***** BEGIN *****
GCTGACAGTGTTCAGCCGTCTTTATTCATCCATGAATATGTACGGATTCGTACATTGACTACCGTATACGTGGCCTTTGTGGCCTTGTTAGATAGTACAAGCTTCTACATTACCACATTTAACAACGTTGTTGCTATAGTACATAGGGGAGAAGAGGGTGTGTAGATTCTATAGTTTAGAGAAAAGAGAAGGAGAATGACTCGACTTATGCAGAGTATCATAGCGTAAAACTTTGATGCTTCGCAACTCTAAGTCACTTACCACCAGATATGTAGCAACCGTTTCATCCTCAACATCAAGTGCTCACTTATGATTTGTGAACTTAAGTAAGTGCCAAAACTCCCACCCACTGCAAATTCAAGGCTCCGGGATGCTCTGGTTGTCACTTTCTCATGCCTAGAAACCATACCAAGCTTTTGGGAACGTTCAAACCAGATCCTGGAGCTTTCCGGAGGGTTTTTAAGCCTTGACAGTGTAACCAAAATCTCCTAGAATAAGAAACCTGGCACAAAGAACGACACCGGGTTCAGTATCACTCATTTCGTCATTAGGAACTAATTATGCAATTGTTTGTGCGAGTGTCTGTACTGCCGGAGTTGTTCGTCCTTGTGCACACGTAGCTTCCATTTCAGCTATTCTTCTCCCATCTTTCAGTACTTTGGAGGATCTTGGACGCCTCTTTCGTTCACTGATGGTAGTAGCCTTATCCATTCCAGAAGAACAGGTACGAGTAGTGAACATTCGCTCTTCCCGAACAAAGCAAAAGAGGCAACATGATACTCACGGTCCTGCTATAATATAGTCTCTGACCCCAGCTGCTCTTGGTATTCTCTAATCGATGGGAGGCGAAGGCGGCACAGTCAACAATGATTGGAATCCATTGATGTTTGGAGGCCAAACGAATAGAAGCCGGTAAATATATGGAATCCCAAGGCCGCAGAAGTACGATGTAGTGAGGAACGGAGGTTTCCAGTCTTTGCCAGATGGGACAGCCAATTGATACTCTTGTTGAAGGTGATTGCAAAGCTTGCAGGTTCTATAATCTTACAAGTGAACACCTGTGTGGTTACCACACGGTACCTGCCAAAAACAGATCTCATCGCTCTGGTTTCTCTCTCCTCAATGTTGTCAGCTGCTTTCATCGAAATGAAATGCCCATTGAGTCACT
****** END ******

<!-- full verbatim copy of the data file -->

GCTGACAGTGTTCAGCCGTCTTTATTCATCCATGAATATGTACGGATTCGTACATTGACTACCGTATACGTGGCCTTTGTGGCCTTGTTAGATAGTACAAGCTTCTACATTACCACATTTAACAACGTTGTTGCTATAGTACATAGGGGAGAAGAGGGTGTGTAGATTCTATAGTTTAGAGAAAAGAGAAGGAGAATGACTCGACTTATGCAGAGTATCATAGCGTAAAACTTTGATGCTTCGCAACTCTAAGTCACTTACCACCAGATATGTAGCAACCGTTTCATCCTCAACATCAAGTGCTCACTTATGATTTGTGAACTTAAGTAAGTGCCAAAACTCCCACCCACTGCAAATTCAAGGCTCCGGGATGCTCTGGTTGTCACTTTCTCATGCCTAGAAACCATACCAAGCTTTTGGGAACGTTCAAACCAGATCCTGGAGCTTTCCGGAGGGTTTTTAAGCCTTGACAGTGTAACCAAAATCTCCTAGAATAAGAAACCTGGCACAAAGAACGACACCGGGTTCAGTATCACTCATTTCGTCATTAGGAACTAATTATGCAATTGTTTGTGCGAGTGTCTGTACTGCCGGAGTTGTTCGTCCTTGTGCACACGTAGCTTCCATTTCAGCTATTCTTCTCCCATCTTTCAGTACTTTGGAGGATCTTGGACGCCTCTTTCGTTCACTGATGGTAGTAGCCTTATCCATTCCAGAAGAACAGGTACGAGTAGTGAACATTCGCTCTTCCCGAACAAAGCAAAAGAGGCAACATGATACTCACGGTCCTGCTATAATATAGTCTCTGACCCCAGCTGCTCTTGGTATTCTCTAATCGATGGGAGGCGAAGGCGGCACAGTCAACAATGATTGGAATCCATTGATGTTTGGAGGCCAAACGAATAGAAGCCGGTAAATATATGGAATCCCAAGGCCGCAGAAGTACGATGTAGTGAGGAACGGAGGTTTCCAGTCTTTGCCAGATGGGACAGCCAATTGATACTCTTGTTGAAGGTGATTGCAAAGCTTGCAGGTTCTATAATCTTACAAGTGAACACCTGTGTGGTTACCACACGGTACCTGCCAAAAACAGATCTCATCGCTCTGGTTTCTCTCTCCTCAATGTTGTCAGCTGCTTTCATCGAAATGAAATGCCCATTGAGTCACT